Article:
Skip to Main Content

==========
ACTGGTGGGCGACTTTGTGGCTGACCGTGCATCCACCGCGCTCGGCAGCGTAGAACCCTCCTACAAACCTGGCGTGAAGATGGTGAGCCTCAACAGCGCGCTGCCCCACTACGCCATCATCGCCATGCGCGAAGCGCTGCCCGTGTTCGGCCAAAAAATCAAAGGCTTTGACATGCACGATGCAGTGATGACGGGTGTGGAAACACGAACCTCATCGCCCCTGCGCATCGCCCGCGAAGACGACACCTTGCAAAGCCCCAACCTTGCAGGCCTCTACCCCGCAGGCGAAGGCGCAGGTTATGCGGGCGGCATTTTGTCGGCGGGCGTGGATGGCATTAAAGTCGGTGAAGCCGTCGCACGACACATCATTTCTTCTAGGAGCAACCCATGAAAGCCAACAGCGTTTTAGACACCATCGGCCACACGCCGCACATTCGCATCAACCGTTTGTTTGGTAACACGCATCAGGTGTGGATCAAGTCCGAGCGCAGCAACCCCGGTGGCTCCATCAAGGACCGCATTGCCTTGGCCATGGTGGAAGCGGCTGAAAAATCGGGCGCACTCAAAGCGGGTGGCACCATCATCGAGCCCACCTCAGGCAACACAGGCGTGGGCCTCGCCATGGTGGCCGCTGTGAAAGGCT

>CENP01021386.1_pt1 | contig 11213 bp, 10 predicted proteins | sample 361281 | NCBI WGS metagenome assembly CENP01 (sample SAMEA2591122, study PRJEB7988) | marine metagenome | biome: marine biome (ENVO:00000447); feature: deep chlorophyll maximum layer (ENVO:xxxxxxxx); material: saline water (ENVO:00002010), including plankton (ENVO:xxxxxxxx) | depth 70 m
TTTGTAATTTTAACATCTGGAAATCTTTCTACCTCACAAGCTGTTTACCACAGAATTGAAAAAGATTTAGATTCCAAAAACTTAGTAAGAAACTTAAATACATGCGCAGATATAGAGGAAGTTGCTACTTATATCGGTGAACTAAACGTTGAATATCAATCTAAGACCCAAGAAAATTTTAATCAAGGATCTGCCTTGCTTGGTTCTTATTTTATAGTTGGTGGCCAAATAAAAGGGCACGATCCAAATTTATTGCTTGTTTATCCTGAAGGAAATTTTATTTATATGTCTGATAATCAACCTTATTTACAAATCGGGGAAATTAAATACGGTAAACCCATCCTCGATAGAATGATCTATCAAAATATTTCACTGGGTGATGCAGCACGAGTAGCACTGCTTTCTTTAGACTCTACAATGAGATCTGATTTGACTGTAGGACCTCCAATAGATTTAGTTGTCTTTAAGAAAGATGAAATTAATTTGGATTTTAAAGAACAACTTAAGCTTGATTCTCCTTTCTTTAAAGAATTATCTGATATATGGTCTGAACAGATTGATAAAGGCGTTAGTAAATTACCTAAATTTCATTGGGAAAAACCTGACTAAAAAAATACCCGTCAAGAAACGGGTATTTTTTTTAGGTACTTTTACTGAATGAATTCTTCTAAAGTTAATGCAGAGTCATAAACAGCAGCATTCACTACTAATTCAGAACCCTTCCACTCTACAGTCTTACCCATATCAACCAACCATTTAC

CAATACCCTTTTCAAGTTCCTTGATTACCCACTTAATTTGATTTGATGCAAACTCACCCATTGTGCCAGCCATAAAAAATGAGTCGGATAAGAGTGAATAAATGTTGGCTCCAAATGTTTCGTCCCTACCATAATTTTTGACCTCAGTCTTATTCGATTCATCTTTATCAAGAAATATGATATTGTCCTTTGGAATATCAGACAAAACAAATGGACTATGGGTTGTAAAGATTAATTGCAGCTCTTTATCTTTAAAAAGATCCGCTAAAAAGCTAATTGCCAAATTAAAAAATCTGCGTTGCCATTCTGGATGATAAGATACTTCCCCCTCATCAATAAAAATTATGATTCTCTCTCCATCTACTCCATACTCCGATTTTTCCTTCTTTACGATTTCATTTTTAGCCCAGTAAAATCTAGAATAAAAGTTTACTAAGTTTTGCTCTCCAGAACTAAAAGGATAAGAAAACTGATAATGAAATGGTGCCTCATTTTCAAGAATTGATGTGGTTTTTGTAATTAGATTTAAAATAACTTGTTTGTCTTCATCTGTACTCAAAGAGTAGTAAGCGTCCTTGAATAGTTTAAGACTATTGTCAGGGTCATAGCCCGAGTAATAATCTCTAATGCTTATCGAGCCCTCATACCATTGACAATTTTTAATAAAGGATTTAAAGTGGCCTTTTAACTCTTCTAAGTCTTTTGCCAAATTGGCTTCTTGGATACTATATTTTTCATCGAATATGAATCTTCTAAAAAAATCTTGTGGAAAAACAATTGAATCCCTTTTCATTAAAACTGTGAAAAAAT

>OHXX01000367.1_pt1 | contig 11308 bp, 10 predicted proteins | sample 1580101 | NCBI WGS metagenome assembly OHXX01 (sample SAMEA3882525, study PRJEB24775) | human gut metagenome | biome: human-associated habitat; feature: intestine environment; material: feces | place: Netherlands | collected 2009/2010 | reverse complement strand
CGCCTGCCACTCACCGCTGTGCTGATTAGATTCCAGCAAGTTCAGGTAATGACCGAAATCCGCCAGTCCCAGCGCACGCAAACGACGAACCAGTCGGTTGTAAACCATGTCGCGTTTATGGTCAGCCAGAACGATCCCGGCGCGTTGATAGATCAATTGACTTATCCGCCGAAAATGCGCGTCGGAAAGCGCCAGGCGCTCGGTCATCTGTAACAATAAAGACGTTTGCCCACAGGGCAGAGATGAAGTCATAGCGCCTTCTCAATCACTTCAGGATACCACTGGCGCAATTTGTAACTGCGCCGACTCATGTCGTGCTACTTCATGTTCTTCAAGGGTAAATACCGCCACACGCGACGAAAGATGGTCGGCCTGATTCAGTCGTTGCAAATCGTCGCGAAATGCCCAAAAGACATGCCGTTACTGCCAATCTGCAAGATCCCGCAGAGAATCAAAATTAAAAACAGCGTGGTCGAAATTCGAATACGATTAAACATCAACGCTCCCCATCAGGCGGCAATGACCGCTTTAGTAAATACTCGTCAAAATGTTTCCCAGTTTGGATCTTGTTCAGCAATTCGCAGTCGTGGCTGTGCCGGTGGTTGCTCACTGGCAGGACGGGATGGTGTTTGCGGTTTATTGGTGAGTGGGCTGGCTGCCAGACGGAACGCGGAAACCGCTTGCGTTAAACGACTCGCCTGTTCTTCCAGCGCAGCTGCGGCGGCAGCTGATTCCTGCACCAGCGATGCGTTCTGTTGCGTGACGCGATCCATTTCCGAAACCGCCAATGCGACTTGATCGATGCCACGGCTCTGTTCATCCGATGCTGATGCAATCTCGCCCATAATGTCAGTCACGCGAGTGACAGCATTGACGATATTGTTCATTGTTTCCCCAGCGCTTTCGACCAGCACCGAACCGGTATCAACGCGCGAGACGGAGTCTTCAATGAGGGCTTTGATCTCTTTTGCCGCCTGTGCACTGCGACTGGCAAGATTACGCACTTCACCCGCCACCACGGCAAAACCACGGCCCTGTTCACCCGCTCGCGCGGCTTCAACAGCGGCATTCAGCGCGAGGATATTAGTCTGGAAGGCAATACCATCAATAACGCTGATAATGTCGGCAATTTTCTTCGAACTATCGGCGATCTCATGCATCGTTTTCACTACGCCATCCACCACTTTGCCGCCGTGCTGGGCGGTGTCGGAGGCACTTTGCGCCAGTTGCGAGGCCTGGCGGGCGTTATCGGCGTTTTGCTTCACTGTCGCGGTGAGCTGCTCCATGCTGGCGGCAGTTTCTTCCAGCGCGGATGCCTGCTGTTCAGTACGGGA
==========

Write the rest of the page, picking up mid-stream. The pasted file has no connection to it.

Artificial neural networks, trained only on sample deals, without presentation of any human knowledge or even rules of the game, are used to estimate the number of tricks to be taken by one pair of bridge players in the so-called double dummy bridge problem (DDBP). Four representations of a deal in the input layer were tested leading to significant differences in achieved results. In order to test networks' abilities to extract knowledge from sample deals, experiments with additional inputs representing estimators of hand's strength used by humans were also performed. The superior network trained solely on sample deals outperformed all other architectures, including those using explicit human knowledge of the game of bridge. Considering the suit contracts, this network, in a sample of 100 000 testing deals, output a perfect answer in 53.11% of the cases and only in 3.52% of them was mistaken by more than one trick. The respective figures for notrump contracts were equal to 37.80% and 16.36%. The above results were compared with the ones obtained by 24 professional human bridge players-members of The Polish Bridge Union-on test sets of sizes between 27 and 864 deals per player (depending on player's time availability). In case of suit contracts, the perfect answer was obtained in 53.06% of the testing deals for ten upper-classified players and in 48.66% of them, for the remaining 14 participants of the experiment. For the notrump contracts, the respective figures were equal to 73.68% and 60.78%. Except for checking the ability of neural networks in solving the DDBP, the other goal of this research was to analyze connection weights in trained networks in a quest for weights' patterns that are explainable by experienced human bridge players. Quite surprisingly, several such patterns were discovered (e.g., preference for groups of honors, drawing special attention to Aces, favoring cards from a trump suit, gradual importance of cards in one suit- - -from two to the Ace, etc.). Both the numerical figures and weight patterns are stable and repeatable in a sample of neural architectures (differing only by randomly chosen initial weights). In summary, the piece of research described in this paper provides a detailed comparison between various data representations of the DDBP solved by neural networks. On a more general note, this approach can be extended to a certain class of binary classification problems.